Market Insights

Published on August 27, 2021


Economic Update

The Philippine economy expanded by 11.8% in the 2nd quarter of 2021. On a year-to-date basis, the economy has grown by 3.7% so far this year.






Domestic demand has improved given the adjustments done by consumers and businesses. It seems the country is gradually learning how to live with the virus, thereby mitigating the losses caused by community quarantines. However, the economy is still far from restoring all the output it lost due to the pandemic. Even with the double-digit growth in 2Q, growth in the 1st semester of 2020 was only 3.7%, not enough to offset the 9.3% contraction in the same period last year.


Household consumption managed to grow by 7.2% despite the combination of elevated inflation and persistently high unemployment. Consumers continued to prioritize essential items in their spending, with food, housing, and utilities accounting for 53% of total consumer spending in the first half of the year vs. 45.5% in 2019. Meanwhile, the share of transport, restaurant, and hotels in total spending is still far from pre-pandemic level despite growing by double digits in 2Q.


Investment spending has also bounced back, growing by 75.5% in 2Q. However, the 2Q figure is only 85% of its level in 2Q 2019. Businesses are gradually ramping up their capital spending while remaining cautious. With consumer spending still below pre-pandemic level, the opportunity for business expansion is still limited. Both government and private sector construction expanded during the quarter, but the growth of government construction was faster. The government probably spent aggressively on infrastructure in 2Q ahead of the rainy season and election spending ban early next year. However, total government expenditure still declined by 4.9% due to base effects despite the increase in infrastructure spending.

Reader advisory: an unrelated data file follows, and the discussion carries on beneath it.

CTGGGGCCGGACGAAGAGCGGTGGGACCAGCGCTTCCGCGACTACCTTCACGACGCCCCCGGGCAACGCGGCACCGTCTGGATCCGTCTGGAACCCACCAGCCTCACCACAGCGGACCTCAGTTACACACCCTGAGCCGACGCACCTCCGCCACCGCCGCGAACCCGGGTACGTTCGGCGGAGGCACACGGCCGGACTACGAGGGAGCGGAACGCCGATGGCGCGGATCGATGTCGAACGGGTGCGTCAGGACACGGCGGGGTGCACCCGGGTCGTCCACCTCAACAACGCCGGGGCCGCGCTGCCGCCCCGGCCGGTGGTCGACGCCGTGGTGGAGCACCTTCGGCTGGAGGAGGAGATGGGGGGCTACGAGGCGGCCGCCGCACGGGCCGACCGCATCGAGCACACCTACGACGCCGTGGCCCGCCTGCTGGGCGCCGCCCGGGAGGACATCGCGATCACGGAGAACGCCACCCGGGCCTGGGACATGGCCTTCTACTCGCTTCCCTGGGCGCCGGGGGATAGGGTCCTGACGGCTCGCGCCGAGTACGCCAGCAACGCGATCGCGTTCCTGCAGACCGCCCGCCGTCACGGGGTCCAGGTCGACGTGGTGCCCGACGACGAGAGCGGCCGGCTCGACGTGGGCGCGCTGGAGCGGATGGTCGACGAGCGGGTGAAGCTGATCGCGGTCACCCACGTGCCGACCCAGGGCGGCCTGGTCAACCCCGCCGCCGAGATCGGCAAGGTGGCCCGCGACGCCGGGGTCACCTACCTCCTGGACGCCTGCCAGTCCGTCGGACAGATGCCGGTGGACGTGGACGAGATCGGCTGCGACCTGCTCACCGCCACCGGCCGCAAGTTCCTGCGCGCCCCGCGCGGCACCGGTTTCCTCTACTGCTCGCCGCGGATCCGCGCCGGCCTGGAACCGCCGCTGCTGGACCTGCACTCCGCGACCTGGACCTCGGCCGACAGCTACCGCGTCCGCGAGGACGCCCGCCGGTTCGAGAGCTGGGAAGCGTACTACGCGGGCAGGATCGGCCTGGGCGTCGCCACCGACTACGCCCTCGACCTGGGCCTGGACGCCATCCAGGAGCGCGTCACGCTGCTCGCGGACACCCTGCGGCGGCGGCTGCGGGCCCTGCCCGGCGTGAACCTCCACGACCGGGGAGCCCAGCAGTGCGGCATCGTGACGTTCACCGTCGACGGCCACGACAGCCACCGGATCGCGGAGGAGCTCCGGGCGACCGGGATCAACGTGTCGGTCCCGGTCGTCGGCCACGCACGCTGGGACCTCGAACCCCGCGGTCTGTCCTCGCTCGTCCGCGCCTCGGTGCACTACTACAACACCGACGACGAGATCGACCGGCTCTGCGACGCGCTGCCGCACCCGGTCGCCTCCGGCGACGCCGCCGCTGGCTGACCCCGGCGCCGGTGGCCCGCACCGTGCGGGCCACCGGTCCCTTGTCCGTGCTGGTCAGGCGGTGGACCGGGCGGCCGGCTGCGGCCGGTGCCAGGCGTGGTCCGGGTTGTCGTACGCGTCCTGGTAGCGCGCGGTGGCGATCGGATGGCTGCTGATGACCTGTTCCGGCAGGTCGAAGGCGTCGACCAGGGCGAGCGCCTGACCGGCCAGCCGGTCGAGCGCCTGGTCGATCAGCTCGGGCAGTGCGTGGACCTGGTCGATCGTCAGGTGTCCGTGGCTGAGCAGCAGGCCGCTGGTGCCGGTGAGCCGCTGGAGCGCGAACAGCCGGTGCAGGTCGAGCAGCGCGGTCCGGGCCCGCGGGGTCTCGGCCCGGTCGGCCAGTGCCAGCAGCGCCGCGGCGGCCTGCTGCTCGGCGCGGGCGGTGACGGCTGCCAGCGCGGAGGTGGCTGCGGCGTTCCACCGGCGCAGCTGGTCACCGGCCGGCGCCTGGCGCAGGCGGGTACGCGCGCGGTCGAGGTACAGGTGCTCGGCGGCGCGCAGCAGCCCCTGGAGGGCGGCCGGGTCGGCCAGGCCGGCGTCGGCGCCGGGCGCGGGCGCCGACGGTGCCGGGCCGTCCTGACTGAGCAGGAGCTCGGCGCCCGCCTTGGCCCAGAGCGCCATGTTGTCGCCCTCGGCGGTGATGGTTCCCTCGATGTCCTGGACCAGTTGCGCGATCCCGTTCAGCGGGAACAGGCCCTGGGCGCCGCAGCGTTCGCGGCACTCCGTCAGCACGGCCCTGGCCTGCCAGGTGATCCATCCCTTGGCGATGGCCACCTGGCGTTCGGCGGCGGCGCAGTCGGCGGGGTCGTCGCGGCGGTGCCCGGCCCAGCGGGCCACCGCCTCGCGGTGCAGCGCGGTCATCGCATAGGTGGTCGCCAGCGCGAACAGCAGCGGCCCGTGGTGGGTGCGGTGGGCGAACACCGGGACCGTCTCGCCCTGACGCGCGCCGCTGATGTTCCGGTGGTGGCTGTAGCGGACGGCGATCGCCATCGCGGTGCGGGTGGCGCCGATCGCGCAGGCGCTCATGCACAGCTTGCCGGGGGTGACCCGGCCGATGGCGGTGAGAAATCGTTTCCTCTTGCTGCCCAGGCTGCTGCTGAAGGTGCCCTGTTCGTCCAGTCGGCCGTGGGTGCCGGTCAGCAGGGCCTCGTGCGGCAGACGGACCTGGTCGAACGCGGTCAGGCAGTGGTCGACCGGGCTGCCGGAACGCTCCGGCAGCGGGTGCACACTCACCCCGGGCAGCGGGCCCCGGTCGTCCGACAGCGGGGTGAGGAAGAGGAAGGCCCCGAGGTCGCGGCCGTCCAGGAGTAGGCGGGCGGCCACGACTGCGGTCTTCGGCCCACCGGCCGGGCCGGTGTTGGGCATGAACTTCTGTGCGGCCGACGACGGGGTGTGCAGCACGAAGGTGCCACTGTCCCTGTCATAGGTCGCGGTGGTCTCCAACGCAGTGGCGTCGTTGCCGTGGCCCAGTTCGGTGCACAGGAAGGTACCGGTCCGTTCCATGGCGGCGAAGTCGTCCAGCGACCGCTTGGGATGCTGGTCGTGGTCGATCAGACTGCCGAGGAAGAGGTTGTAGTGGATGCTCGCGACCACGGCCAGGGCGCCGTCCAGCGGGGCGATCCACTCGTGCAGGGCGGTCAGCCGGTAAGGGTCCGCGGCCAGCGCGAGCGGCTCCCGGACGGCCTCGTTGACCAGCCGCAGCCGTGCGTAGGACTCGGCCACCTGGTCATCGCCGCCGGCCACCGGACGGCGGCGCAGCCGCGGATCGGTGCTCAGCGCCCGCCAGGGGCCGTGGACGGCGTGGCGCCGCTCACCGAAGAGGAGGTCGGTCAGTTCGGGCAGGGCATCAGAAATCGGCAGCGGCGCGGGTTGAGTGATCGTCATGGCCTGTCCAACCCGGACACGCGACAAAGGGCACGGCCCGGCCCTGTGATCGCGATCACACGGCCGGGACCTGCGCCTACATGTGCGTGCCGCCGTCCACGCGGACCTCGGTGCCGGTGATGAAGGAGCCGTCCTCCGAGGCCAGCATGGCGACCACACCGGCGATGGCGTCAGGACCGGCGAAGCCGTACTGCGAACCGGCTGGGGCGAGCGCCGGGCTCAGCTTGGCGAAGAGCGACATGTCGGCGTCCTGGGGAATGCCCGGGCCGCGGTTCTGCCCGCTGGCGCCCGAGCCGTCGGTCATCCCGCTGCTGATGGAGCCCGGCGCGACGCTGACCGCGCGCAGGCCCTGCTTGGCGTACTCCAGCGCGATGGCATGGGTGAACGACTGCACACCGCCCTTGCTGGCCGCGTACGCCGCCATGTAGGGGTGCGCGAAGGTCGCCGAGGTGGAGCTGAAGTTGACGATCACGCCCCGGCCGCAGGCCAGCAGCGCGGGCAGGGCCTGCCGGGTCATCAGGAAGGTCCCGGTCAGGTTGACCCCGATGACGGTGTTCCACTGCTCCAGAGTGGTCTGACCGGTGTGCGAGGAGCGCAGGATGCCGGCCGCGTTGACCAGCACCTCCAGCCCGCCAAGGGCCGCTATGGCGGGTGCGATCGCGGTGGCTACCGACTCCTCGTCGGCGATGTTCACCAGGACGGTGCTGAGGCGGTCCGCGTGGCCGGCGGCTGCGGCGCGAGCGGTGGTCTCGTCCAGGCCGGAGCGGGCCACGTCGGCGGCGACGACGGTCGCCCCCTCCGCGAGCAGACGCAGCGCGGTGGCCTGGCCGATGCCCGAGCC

Imports recorded a substantial increase, consistent with the recovery of domestic demand. As a result, the Peso has depreciated and is currently trading at the 50 level. On the other hand, exports have recovered as well with growth being driven the global demand for manufactured products particularly electronics. However, the lack of tourism receipts amid the travel restrictions has prevented exports from reaching fully recovery.


Agriculture contracted again in 2Q, with livestock as the biggest drag. The African Swine Fever continues to affect the pork industry, forcing the hog raisers to reduce their production. Meanwhile, both industry and services recorded substantial gains. Manufacturing was one of the biggest outperformers among the major industries given the strong demand for electronic products. Information and communication also had a good quarter with 14.2% growth as the pandemic accelerated the development of technologies and communication services.


Meanwhile, inflation slowed down from 4.1% in June to 4.0% in July. We continue to see upside risks that could keep inflation above 4% in the coming months. With the global price of oil at elevated levels, we expect utility costs to reflect this eventually. Electricity distribution companies have started to raise their rates and may continue to do so in the coming months. Aside from global oil prices, energy companies will likely incorporate the recent depreciation of the Peso.

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